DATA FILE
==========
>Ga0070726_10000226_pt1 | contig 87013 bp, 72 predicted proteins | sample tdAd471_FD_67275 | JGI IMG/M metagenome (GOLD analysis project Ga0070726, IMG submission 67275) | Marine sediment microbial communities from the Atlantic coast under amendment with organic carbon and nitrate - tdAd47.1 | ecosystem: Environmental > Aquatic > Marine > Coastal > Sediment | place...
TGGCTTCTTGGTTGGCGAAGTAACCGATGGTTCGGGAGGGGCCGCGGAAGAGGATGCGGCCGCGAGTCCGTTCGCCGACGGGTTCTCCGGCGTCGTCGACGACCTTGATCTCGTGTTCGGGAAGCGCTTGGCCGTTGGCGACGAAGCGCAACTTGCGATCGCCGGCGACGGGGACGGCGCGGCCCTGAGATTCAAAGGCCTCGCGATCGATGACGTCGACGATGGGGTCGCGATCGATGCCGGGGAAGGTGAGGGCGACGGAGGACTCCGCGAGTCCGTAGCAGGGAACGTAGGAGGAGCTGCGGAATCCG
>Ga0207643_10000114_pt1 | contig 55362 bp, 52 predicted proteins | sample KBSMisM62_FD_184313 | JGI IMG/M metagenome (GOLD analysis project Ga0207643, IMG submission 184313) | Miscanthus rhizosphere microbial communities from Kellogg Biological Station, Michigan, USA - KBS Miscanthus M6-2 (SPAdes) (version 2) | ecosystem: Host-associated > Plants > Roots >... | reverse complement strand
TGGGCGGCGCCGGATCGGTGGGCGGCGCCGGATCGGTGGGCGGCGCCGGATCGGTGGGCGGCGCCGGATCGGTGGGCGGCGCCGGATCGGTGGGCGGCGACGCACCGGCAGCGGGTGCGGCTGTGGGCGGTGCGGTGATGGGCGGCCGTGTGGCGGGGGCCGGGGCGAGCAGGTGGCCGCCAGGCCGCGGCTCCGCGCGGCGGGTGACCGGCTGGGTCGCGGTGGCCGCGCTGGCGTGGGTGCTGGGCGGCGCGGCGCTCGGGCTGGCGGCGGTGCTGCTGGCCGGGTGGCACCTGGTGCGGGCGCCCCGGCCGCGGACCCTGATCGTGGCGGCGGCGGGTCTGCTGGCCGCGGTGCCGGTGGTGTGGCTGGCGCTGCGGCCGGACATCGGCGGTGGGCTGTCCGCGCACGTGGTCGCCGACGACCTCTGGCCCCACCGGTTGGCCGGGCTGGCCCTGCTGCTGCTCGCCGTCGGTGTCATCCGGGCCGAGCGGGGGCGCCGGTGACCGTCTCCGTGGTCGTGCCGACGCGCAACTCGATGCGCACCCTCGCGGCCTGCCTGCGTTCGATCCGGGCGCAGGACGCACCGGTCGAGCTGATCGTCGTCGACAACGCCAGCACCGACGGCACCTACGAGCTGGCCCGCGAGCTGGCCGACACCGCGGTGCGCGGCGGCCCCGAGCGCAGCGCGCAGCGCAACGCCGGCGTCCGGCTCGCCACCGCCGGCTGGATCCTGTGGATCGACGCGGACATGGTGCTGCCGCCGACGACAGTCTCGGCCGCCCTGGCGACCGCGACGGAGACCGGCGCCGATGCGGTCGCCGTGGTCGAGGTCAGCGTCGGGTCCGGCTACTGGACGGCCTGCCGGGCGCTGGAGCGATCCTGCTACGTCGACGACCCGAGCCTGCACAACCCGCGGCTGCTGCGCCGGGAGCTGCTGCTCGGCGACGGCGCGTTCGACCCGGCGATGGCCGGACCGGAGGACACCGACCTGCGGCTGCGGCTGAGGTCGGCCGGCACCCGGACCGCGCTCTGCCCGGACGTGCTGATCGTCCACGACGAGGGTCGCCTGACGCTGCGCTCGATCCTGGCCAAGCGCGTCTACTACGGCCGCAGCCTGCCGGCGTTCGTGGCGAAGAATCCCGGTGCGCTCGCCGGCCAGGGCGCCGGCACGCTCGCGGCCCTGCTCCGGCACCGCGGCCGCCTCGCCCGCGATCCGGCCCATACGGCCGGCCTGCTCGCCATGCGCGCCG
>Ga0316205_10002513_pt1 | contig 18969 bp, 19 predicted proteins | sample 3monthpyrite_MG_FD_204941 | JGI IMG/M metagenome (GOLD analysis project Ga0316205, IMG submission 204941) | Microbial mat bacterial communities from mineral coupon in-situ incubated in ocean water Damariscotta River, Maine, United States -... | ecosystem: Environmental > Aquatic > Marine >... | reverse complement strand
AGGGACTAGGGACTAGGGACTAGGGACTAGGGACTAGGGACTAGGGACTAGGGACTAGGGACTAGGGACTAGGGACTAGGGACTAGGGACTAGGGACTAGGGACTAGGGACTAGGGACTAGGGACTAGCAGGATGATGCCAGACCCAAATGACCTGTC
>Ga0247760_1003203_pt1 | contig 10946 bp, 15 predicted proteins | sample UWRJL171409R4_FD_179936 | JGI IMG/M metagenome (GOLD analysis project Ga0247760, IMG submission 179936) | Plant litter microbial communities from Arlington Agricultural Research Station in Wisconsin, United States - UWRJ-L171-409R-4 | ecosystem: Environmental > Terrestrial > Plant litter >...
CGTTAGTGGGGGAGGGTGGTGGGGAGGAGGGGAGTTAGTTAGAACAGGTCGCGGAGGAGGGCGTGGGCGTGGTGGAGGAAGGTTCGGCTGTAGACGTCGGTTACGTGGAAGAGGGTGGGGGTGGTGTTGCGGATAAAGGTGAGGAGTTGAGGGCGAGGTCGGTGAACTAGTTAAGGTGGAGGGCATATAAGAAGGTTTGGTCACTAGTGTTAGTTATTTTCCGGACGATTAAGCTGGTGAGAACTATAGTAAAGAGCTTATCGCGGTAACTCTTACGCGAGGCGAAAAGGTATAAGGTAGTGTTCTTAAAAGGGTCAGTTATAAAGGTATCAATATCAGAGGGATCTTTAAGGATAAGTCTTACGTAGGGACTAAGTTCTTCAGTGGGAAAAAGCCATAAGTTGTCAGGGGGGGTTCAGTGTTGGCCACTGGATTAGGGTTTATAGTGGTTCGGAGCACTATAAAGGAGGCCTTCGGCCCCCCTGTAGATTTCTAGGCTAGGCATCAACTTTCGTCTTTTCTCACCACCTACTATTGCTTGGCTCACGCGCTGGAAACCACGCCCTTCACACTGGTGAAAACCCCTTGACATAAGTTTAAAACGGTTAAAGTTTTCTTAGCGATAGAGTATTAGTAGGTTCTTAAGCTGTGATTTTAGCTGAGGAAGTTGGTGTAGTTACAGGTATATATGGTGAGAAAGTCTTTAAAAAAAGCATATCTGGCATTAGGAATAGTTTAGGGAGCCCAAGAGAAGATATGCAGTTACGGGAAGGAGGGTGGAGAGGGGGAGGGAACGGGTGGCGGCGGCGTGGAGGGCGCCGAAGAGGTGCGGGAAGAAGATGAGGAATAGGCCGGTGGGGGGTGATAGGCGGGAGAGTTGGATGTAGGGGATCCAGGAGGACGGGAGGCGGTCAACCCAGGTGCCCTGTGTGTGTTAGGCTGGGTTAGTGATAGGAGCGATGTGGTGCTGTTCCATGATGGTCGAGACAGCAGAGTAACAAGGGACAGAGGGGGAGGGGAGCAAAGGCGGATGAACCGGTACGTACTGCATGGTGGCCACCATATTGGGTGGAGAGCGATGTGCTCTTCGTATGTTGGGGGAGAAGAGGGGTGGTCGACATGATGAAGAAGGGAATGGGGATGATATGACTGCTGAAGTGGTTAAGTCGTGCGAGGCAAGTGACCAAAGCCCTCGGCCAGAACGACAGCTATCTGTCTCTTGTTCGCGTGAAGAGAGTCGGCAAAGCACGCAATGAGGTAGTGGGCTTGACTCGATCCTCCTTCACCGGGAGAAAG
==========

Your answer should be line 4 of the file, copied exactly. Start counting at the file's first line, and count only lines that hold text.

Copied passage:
TGGGCGGCGCCGGATCGGTGGGCGGCGCCGGATCGGTGGGCGGCGCCGGATCGGTGGGCGGCGCCGGATCGGTGGGCGGCGCCGGATCGGTGGGCGGCGACGCACCGGCAGCGGGTGCGGCTGTGGGCGGTGCGGTGATGGGCGGCCGTGTGGCGGGGGCCGGGGCGAGCAGGTGGCCGCCAGGCCGCGGCTCCGCGCGGCGGGTGACCGGCTGGGTCGCGGTGGCCGCGCTGGCGTGGGTGCTGGGCGGCGCGGCGCTCGGGCTGGCGGCGGTGCTGCTGGCCGGGTGGCACCTGGTGCGGGCGCCCCGGCCGCGGACCCTGATCGTGGCGGCGGCGGGTCTGCTGGCCGCGGTGCCGGTGGTGTGGCTGGCGCTGCGGCCGGACATCGGCGGTGGGCTGTCCGCGCACGTGGTCGCCGACGACCTCTGGCCCCACCGGTTGGCCGGGCTGGCCCTGCTGCTGCTCGCCGTCGGTGTCATCCGGGCCGAGCGGGGGCGCCGGTGACCGTCTCCGTGGTCGTGCCGACGCGCAACTCGATGCGCACCCTCGCGGCCTGCCTGCGTTCGATCCGGGCGCAGGACGCACCGGTCGAGCTGATCGTCGTCGACAACGCCAGCACCGACGGCACCTACGAGCTGGCCCGCGAGCTGGCCGACACCGCGGTGCGCGGCGGCCCCGAGCGCAGCGCGCAGCGCAACGCCGGCGTCCGGCTCGCCACCGCCGGCTGGATCCTGTGGATCGACGCGGACATGGTGCTGCCGCCGACGACAGTCTCGGCCGCCCTGGCGACCGCGACGGAGACCGGCGCCGATGCGGTCGCCGTGGTCGAGGTCAGCGTCGGGTCCGGCTACTGGACGGCCTGCCGGGCGCTGGAGCGATCCTGCTACGTCGACGACCCGAGCCTGCACAACCCGCGGCTGCTGCGCCGGGAGCTGCTGCTCGGCGACGGCGCGTTCGACCCGGCGATGGCCGGACCGGAGGACACCGACCTGCGGCTGCGGCTGAGGTCGGCCGGCACCCGGACCGCGCTCTGCCCGGACGTGCTGATCGTCCACGACGAGGGTCGCCTGACGCTGCGCTCGATCCTGGCCAAGCGCGTCTACTACGGCCGCAGCCTGCCGGCGTTCGTGGCGAAGAATCCCGGTGCGCTCGCCGGCCAGGGCGCCGGCACGCTCGCGGCCCTGCTCCGGCACCGCGGCCGCCTCGCCCGCGATCCGGCCCATACGGCCGGCCTGCTCGCCATGCGCGCCG